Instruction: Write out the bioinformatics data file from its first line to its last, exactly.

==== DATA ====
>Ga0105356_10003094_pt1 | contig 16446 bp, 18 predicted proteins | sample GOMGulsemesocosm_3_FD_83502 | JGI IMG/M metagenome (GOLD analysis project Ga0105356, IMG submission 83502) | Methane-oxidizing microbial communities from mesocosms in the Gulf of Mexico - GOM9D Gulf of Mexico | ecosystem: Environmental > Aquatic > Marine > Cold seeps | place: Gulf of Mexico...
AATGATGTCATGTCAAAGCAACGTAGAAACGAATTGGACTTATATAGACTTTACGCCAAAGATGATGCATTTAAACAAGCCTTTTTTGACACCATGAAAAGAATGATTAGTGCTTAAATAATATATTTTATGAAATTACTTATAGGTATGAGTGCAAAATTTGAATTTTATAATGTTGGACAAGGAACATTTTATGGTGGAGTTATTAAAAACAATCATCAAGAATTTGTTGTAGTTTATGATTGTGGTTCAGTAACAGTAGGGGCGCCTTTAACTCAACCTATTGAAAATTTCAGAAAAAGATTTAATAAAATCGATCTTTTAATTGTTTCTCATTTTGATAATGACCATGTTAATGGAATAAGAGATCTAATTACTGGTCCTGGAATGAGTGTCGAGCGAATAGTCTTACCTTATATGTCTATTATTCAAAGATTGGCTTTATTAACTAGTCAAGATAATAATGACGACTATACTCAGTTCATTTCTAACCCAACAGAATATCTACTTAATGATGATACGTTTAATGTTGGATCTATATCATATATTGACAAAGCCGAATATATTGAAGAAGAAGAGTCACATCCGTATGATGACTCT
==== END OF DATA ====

>Ga0105356_10003094_pt1 | contig 16446 bp, 18 predicted proteins | sample GOMGulsemesocosm_3_FD_83502 | JGI IMG/M metagenome (GOLD analysis project Ga0105356, IMG submission 83502) | Methane-oxidizing microbial communities from mesocosms in the Gulf of Mexico - GOM9D Gulf of Mexico | ecosystem: Environmental > Aquatic > Marine > Cold seeps | place: Gulf of Mexico...
AATGATGTCATGTCAAAGCAACGTAGAAACGAATTGGACTTATATAGACTTTACGCCAAAGATGATGCATTTAAACAAGCCTTTTTTGACACCATGAAAAGAATGATTAGTGCTTAAATAATATATTTTATGAAATTACTTATAGGTATGAGTGCAAAATTTGAATTTTATAATGTTGGACAAGGAACATTTTATGGTGGAGTTATTAAAAACAATCATCAAGAATTTGTTGTAGTTTATGATTGTGGTTCAGTAACAGTAGGGGCGCCTTTAACTCAACCTATTGAAAATTTCAGAAAAAGATTTAATAAAATCGATCTTTTAATTGTTTCTCATTTTGATAATGACCATGTTAATGGAATAAGAGATCTAATTACTGGTCCTGGAATGAGTGTCGAGCGAATAGTCTTACCTTATATGTCTATTATTCAAAGATTGGCTTTATTAACTAGTCAAGATAATAATGACGACTATACTCAGTTCATTTCTAACCCAACAGAATATCTACTTAATGATGATACGTTTAATGTTGGATCTATATCATATATTGACAAAGCCGAATATATTGAAGAAGAAGAGTCACATCCGTATGATGACTCT